"...aims to identify and organize uncatalogued archival collections that chronicle Black Chicago between the 1930s and 1970s, in order to increase their use by researchers and the general public." Mostly provides access to finding aids for archival materials, but selected items are available digitally in the section "Selected Items from the Archives."
"The collection consists of the contents of a photographic album entitled "Portraits of Members," containing 117 photographs of men, women, and children, both singly and in groups. The album might have been used by clients in the studio to select the backdrop and props they wanted in their photographs. The majority of the subjects appear to be African-American. The photographs represent the work of Michael Francis Blake from the 1910s to his death in 1934."
"What began in the early years of Howard University as a small collection of antislavery books and pamphlets is now one of the world’s premiere centers for the study of the Black experience. It has made possible new research and enabled scholars to probe more deeply into the complexities of Black history and culture. In linking its past accomplishments to its plans for the future, the Moorland-Spingarn Research Center continues in its unswerving commitment to preserve the legacy of people of African descent for this and future generations. "
Search or browse collections. Includes online images of some materials. Covers a wide variety of topics in African American history, including such topics as Civil Rights, Literature, Politics, Music and much more.
"The National Visionary Leadership Project (NVLP) is the premier resource for oral history interviews with African American elders who shaped the 20th century.
Co-founded in 2001 as a nonprofit educational organization by educator and philanthropist Camille O. Cosby, Ed.D. and Emmy award-winning journalist Renee Poussaint,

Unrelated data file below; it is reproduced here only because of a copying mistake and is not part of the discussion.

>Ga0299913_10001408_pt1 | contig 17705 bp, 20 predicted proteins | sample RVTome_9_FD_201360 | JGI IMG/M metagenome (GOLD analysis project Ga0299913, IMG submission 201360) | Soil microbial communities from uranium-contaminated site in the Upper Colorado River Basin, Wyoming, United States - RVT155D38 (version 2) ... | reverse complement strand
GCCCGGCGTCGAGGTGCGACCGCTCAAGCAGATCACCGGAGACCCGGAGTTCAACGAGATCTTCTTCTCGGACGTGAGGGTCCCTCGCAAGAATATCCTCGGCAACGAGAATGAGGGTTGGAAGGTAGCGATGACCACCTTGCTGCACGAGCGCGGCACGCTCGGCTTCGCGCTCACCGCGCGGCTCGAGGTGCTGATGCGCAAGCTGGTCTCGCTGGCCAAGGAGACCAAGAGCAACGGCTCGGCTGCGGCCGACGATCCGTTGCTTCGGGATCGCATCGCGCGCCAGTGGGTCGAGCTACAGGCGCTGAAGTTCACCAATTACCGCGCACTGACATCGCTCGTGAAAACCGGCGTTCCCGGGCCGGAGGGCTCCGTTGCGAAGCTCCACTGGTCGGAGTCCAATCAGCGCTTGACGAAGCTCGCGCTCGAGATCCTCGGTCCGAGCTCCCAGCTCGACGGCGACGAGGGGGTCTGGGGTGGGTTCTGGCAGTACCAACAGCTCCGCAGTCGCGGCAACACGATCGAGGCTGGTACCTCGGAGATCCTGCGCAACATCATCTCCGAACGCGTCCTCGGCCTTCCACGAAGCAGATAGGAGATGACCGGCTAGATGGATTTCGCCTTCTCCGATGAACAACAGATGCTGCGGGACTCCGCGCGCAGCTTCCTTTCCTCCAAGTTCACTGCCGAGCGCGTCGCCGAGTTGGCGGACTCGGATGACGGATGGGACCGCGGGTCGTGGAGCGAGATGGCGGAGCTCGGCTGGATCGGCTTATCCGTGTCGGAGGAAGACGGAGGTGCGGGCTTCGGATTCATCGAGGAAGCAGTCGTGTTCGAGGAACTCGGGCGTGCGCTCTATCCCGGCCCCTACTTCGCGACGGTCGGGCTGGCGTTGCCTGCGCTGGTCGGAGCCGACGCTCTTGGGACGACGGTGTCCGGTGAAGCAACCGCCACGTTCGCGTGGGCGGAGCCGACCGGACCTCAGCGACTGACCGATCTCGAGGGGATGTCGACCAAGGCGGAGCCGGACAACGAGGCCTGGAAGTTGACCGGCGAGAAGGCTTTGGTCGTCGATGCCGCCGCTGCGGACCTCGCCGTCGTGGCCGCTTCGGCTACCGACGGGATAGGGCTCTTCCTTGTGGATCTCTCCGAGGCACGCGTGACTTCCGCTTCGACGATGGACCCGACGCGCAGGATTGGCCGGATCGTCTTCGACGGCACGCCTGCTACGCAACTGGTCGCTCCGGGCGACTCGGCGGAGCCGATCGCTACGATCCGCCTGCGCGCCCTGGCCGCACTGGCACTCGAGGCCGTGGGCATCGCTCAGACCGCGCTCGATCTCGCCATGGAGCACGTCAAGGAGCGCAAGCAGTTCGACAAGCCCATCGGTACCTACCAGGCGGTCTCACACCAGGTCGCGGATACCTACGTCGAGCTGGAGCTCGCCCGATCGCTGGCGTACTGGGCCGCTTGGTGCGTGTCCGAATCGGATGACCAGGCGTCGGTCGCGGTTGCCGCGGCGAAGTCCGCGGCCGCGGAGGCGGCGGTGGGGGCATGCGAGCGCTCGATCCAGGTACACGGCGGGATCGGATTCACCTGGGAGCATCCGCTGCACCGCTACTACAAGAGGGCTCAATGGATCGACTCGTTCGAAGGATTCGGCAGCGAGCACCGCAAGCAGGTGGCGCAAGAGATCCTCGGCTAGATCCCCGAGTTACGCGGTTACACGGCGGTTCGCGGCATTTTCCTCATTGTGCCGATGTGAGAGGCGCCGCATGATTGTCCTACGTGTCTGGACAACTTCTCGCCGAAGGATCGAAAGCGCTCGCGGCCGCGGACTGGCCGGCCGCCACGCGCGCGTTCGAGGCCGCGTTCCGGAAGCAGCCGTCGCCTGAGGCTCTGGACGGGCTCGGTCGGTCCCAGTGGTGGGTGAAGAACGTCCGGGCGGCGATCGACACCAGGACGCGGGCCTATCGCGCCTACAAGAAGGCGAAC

NVLP has conducted videotaped interviews with more than 250 pioneers and acclaimed leaders."
"The Green Book was a travel guide published between 1936 and 1966 that listed hotels, restaurants, bars, gas stations, etc. where black travelers would be welcome." This NYPL website provides information about the book as well as access to 21 volumes from 1937-1964.
"Several thousand items ranging from historical documents and rare visual materials to contemporary photo-journalism, relating to the entirety of African American history from the 16th century to the present; selected in the course of developing the NYPL website "African American Migration Experience." "
Includes audio from a variety of NYPR programs including people such as: Malcolm X, Martin Luther King, Jr. , Nelson Mandela, Roy Wilkins, Marian Anderson, Fannie Lou Hamer and others. Covers various time periods.
"...is an initiative to ensure that the voices, experiences, and life stories of African Americans will be preserved and presented with dignity. A Griot (pronounced gree-oh) is a storyteller, a position of honor in West African tradition, who hands down family and community history from one generation to the next. All interviews recorded as part of the Griot Initiative will be archived at the Smithsonian’s National Museum of African American History & Culture in addition to the American Folklife Center at the Library of Congress."
"Charles "Teenie" Harris (1908–1998) photographed Pittsburgh's African American community from c. 1935 to c. 1975. His archive of nearly 80,000 images is one of the most detailed and intimate records of the black urban experience known today." A selection of these photo's is available online.
This site provides three different modes of access: Browse Mode - "provides access to all the primary material in the archive -- texts, images, songs, 3-D objects, film clips, &c. -- one at a time." Search Mode - "allows you to search all the primary material at once." Interpret Mode - "includes an interactive timeline, virtual exhibits designed to suggest ways of exploring and understanding the primary material, as well as lesson plans for teachers and student projects. Usually the best place to enter is the BROWSE MODE, which gives you the most direct access to the story of Stowe's story as an American cultural phenomenon." Use this site to research Uncle Tom's Cabin; site includes reviews, articles and numerous other resources..
"In 1965, Robert Penn Warren wrote a book, now out of print, entitled Who Speaks for the Negro? To research this publication, he traveled the country and spoke with a variety of people who were involved in the Civil Rights Movement. He spoke with nationally-known figures as well as people working in the trenches of the Movement. The volume contains many of the transcripts from these conversations. The Who Speaks for the Negro? Archive contains digitized versions of the original reel-to-reel recordings, as well as copies of the correspondence, transcripts, and other printed materials related to his research for the provocatively-titled book. "